Remembering Halabja chemical attack

Chemical weapons are the ultimate psychological weapon for those who are willing to use them.

    Remembering Halabja chemical attack
    A young boy victim of Saddam Hussein's chemical gas attack on Halabja, lies in a Tehran hospital bed, March 1988. [Getty]

    On the morning of March 16, 1988, Iraqi war planes and artillery pounded the Kurdish town of Halabja in northern Iraq with mustard gas and the deadly nerve agent sarin.

    Some 5,000 people - mainly women and children - died on the day, and up to 12,000 have lost their lives since. The method was the same as the Ghouta gas attack in Damascus, on August 21, 2013, just over 25 years later.

    In both instances a conventional pre-bombardment - to break windows and doors and to get people underground - was followed by the deadly chemical weapons, sarin and mustard agent.

    Heavier than air - and with no windows and doors to stop the "gas" - it found its victims helpless and unprotected in underground cellars and air-raid shelters. These crimes against humanity were then followed up with a conventional bombardment to destroy the evidence.

    Halabja survivors reflect on Syria

    Thankfully, as Adolf Hilter and Saddam Hussein eventually found out, there are always survivors of gas attacks aimed at annihilation - and justice will eventually prevail for the Islamic State of Iraq and the Levant (ISIL, also known as ISIS) and those in the Syrian regime responsible for Ghouta.

    Some 28 years after Halabja, the Iraqi Kurds are once more under chemical attack from a tyranny, in this case under the banner of ISIL. On many occasions in the past two weeks, the Peshmerga, the fighting force of the Kurdistan Regional Government of Iraq, has been under chemical bombardment from ISIL.

    This home-made "dusty" mustard - though not as toxic as the liquid produced by Saddam and the Syrian regime - has still killed a number and injured hundreds.

    Last year, ISIL reportedly used the mustard agent a number of times against the Peshmerga in the Mosul Dam area, and against civilians in the northern Syrian town of Marea.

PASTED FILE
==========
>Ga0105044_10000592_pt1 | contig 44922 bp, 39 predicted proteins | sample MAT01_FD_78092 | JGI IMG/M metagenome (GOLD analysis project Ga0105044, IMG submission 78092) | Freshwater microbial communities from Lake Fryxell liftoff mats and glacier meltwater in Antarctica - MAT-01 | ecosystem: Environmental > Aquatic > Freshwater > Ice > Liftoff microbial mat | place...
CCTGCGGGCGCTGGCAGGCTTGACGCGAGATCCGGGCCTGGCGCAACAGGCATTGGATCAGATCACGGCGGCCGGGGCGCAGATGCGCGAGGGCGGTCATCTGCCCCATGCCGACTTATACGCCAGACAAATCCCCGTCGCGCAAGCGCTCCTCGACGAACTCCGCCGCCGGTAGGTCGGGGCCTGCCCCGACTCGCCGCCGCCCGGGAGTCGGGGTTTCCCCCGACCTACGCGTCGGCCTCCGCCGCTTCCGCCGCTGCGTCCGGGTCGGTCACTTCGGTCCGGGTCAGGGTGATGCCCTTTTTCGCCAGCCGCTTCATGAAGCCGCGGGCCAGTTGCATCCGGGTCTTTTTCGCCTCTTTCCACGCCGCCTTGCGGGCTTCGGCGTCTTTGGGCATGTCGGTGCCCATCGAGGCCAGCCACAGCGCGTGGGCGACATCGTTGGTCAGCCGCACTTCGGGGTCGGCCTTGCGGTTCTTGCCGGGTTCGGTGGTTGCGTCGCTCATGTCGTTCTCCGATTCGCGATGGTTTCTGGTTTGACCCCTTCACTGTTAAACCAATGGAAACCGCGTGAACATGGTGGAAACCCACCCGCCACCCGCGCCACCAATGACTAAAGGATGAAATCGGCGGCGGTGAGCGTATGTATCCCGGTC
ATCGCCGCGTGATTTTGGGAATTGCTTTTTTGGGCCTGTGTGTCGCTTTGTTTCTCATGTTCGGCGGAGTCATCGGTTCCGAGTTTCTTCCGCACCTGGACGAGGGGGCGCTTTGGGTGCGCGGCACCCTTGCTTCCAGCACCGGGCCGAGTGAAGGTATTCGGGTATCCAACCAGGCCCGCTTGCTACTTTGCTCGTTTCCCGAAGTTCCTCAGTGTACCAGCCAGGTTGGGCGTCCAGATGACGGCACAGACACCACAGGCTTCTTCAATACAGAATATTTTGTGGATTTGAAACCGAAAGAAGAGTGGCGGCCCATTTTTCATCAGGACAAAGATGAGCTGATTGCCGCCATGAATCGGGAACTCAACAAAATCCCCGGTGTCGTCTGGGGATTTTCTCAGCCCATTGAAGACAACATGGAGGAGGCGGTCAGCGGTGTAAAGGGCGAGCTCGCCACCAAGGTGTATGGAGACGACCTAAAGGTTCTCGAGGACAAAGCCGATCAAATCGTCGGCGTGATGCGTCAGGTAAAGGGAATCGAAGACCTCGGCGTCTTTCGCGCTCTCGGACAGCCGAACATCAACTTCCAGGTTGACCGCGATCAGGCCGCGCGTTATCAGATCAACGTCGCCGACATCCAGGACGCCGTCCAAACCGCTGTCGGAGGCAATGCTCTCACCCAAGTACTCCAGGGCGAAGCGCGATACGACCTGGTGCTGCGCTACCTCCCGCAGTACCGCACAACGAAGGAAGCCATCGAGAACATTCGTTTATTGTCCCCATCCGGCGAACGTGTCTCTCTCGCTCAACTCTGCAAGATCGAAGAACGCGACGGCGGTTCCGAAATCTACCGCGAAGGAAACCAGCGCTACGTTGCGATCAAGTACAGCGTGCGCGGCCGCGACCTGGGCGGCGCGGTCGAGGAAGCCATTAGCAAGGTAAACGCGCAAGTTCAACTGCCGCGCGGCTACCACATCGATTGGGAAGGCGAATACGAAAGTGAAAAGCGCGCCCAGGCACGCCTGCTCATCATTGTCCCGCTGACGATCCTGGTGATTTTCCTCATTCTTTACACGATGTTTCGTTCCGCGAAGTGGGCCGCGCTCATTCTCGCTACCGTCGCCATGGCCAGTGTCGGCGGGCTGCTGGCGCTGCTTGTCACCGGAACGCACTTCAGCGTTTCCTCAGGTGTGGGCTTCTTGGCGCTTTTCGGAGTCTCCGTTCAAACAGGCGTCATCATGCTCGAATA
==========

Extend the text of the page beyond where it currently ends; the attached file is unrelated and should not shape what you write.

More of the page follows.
It is highly likely that without that no-fly zone, we would have seen millions of Iraqi Kurd refugees in Europe, as Saddam was bent on their extermination, which began with the Anfal campaign of the 1980s, and is synonymous with the poisonous gas attack on Halabja in 1988.


    Reports from Iraq over the past weekend claimed that ISIL launched a chemical attack in Taza, near Tikrit, with mustard agent on two occasions, killing one person and injuring 600.

    The Peshmerga is well familiar with chemical attacks, and many experienced the complete range at Halabja and in dozens of chemical attacks during the Anfal campaign.

    Now they face this most terrifying of weapons again from ISIL with little or no protection.

    However, some protection and knowledge will not only undoubtedly save lives but will also nullify this weapon that threatens to tip the balance of this battle in ISIL's favour - especially if Western forces do not commit ground troops with chemical warfare experience.

    It is the Iraqi Kurdish Peshmerga forces, who are putting up the sternest fight on the ground against ISIL. But if a "no-fly zone" and "safe havens" were in place in Syria and Iraq - similar to the ones imposed by the United States-led coalition in 1991, which stopped Saddam forces annihilating the Iraqi Kurds - they probably would be pushing ISIL forces back towards Mosul and then Raqqa.

    It is highly likely that without that no-fly zone, we would have seen millions of Iraqi Kurd refugees in Europe, as Saddam was bent on their extermination, which began with the Anfal campaign of the 1980s, and is synonymous with the poisonous gas attack on Halabja in 1988.

    OPINION: Safe havens are needed in Syria - more than ever

    The fear of chemical weapons is the real terror of war. Less than 0.5 percent of casualties during World War I were attributed to chemical weapons, yet the Great War has become synonymous with their use.The current conflict in Syria and Iraq depicts a similar picture.

    ISIL employs a morbidly brilliant psychological warfare, and chemical weapons are the ultimate psychological weapon against all their enemies.

    As ISIL loses more ground and gets pushed back towards Raqqa, it will use every means at its disposal to hold off defeat. In the aftermath of Taza and Sinjar attacks, chemical weapons could be employed again.

    If the Peshmerga and the Iraqi army can take Mosul and push ISIL out of Iraq, the defeat of the terror group on the ground will be in sight. With that the chances for some sort of stability in the region will be in our collective grasp.

    But first these ground troops must be prepared for more chemical attacks, and the West must not let the Kurds down again and leave them to face another Halabja.

    Hamish de Bretton-Gordon is a chemical weapons adviser to NGOs working in Syria and Iraq. He is a former commanding officer of the UK Chemical, Biological, Radiological and Nuclear (CBRN) Regiment and NATO's Rapid Reaction CBRN Battalion.

    The views expressed in this article are the author's own and do not necessarily reflect Al Jazeera's editorial policy.

    SOURCE: Al Jazeera



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